Monday, 24 December 2012

Cameron’s Religious Christmas Message Shows Britain has Regained its Confidence

David’s Cameron’s Christmas message comes at the end of one of the most patriotic and heartwarming years for our country in recent memory. In his address, it is fitting that Cameron should choose to reference our Christian heritage by using quotes from the bible, a signal of his personal faith, but also his love for Britain’s history and identity. Although those on the left will undoubtedly claim that these references are offensive and divisive, they are actually a signal that Britain is at peace with itself, and more confident and passionate about its religious and cultural history and the rich and diverse society in which we now live.

There is no better example of our country’s diverse talents than the Olympics, a towering example of Britain at its best. Our heroes who achieved extraordinary athletic achievements came from different backgrounds, religions and cultures, but above all they were British. The same can be said from the wonderful Jubilee party I attended in my ward of Waddon, so many people had come out in the early hours to prepare the bunting, bake the cakes and set up the tables, for everyone to enjoy the day. 

2012 will be remembered as the year not simply where Britain excelled itself but the year that we re-discovered what being British was all about. Our ability to finally celebrate our historic religious identity is a sign that our county once again believes in itself, and a country that believes in itself will believe in and support every individual, whatever their religion and whatever their background. 


Tuesday, 18 December 2012

International Aid with Accountability - An Appeal for The Gambia

In the age of austerity, with everyone struggling to make ends meet, the challenge of securing support for overseas aid and development projects can be a tough one. When it comes to securing donations and support, it’s only right that those offering to help some of the world’s poorest people have visibility into how and where their money is being spent. It was a question I put to Bill Gates at the International Development meeting in the House of Commons earlier in the year – I asked him how you can make aid relevant when people are worried about keeping their jobs struggling to pay the rent on time. His response was as simple as it was significant. He said it wasn’t necessarily about asking for amounts of money, but more about explaining to people what a huge impact such a small amount of money could have on some of the world’s poorest people.

Last year, when I launched the Memorial School Appeal after working for two weeks in Sierra Leone, I was stunned by the response from friends, colleagues and Croydon residents. It wasn’t simply a matter of donations of school equipment, but the wider interest and messages of support I received from people keen to learn more and help out.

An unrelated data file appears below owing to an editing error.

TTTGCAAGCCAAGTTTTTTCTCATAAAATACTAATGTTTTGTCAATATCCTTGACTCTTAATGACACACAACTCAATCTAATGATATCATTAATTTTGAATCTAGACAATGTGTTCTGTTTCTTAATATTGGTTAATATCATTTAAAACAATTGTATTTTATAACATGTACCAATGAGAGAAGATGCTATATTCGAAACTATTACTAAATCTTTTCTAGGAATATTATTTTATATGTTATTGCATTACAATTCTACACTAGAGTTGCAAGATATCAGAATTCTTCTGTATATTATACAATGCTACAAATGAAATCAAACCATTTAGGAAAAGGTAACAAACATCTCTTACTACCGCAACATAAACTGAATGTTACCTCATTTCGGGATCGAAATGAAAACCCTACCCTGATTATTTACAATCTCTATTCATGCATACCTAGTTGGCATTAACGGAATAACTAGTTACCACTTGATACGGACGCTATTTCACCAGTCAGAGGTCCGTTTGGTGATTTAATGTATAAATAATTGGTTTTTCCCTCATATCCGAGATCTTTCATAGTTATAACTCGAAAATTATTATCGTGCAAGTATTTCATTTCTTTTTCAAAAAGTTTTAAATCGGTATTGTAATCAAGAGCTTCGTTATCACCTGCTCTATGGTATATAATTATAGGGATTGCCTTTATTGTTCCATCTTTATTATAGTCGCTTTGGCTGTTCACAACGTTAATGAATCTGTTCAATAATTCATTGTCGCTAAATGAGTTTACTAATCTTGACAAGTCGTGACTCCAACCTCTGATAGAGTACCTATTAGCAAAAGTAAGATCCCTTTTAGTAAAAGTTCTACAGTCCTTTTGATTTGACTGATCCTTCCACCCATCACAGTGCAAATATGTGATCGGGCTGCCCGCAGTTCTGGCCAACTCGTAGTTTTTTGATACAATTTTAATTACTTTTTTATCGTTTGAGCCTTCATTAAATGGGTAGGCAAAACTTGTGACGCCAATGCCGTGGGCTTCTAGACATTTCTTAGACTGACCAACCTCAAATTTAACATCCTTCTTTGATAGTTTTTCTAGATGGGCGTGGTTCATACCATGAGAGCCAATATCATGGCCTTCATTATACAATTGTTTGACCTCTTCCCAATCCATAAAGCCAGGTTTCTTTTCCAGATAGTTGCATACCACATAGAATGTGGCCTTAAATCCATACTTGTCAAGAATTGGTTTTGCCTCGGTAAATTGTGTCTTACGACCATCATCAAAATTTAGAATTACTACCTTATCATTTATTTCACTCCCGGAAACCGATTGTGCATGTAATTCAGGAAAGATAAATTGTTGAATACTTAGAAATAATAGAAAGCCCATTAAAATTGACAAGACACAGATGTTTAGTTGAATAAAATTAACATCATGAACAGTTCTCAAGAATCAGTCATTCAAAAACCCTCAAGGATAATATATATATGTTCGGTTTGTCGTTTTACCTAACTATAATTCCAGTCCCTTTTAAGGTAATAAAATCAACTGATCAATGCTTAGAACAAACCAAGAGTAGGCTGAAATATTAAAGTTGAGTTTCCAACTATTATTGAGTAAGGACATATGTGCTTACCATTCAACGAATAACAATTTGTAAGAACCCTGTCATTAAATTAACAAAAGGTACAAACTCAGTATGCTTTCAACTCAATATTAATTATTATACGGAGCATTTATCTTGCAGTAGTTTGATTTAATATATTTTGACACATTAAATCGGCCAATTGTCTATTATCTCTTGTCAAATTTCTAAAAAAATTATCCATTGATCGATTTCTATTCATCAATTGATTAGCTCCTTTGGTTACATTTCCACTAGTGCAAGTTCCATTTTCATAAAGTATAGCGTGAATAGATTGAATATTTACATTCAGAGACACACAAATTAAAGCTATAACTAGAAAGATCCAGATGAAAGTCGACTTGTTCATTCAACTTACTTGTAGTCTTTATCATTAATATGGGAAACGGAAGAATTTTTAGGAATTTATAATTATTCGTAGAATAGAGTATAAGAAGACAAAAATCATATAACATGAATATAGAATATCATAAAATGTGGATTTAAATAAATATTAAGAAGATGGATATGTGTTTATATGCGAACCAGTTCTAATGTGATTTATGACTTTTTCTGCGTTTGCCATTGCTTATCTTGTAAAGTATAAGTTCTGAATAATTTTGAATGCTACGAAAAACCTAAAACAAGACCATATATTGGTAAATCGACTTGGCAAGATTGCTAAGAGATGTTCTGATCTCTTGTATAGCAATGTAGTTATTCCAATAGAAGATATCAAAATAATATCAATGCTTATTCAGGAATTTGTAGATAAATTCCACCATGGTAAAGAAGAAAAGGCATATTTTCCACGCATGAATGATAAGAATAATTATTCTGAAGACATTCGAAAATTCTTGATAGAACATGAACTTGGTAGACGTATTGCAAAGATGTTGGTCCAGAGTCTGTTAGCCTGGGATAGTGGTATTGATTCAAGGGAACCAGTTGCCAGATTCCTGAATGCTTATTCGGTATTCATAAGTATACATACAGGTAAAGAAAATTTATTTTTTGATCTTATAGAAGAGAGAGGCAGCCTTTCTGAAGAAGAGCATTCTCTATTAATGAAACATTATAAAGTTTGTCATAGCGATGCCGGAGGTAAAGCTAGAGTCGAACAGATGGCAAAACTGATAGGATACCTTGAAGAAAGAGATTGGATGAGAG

This year I spent one week of annual leave in The Gambia, West Africa and worked  alongside staff from the GLOVE project. The organisation seeks to help train and support villagers to become more self-sufficient, teaching them skills and techniques to raise their own funds and improve living standards.

Today I am launching an appeal to support the villages in North Bank in The Gambia. This appeal is not for money, but for educational materials such as paper, pencils and textbooks and healthcare products such as paracetamol, bandages and plasters to help the Gambian villagers create a better life for themselves. No matter how small you may think your contribution may be, I can assure you it will mean a great deal to them. 

Please get in touch and help bring change to some of the world’s poorest people. 

Thursday, 13 December 2012

Help out with Croydon Council's 2013/14 budget

Croydon Council are asking all residents across the borough to complete an online survey to get their view on where efficiencies should be made.

Since 2006, the Council has delivered over £118m efficiencies which has enabled council tax increases to be kept to a minimum.

Please do fill in the survey as your view is important and will help shape the 2013/14 budget.

Complete the survey here

Thursday, 6 December 2012

Osborne Made Me Proud

Anyone hoping that yesterday’s Autumn Statement from George Osborne would signal a change of strategy from ‘Plan A’ is likely to be bitterly disappointed, as the Chancellor pressed ahead with proposals for radical cuts to departmental budgets to find an additional £5billion to kick-start the economy.

This aggressive approach will mean that departments are expected to slash 1 per cent off their running costs in 2013-14 and save 2 per cent the following year. The Government's economic strategy will continue to focus on reducing the deficit, restoring stability and rebalancing our economy. 

Osborne's central message was that Britain was on the right track, pledging:

- investing £5.5billion (gained by cutting Whitehall spending & benefit bills) into schools, roads and science

- a 2 year increase in the Annual Investment Allowance from £25,000 to £250,000 to support SMES

- corporation tax cut to 21p (the lowest rate in the G7 and the fourth in the G20)

- cancelling January's 3p fuel rise

- increase in personal allowance to £9,440, by a further £235 resulting in a further 24 million people getting a tax cut

- increasing state pension by 2.5% so that it will be £110.15 a week

This was a good day for Osborne and the Conservative backbenchers cheered loudly when he explained that 1.2 million new jobs had been created in the private sector since the Coalition Government came to power. 

To read Osborne's Autumn Statement in full please click here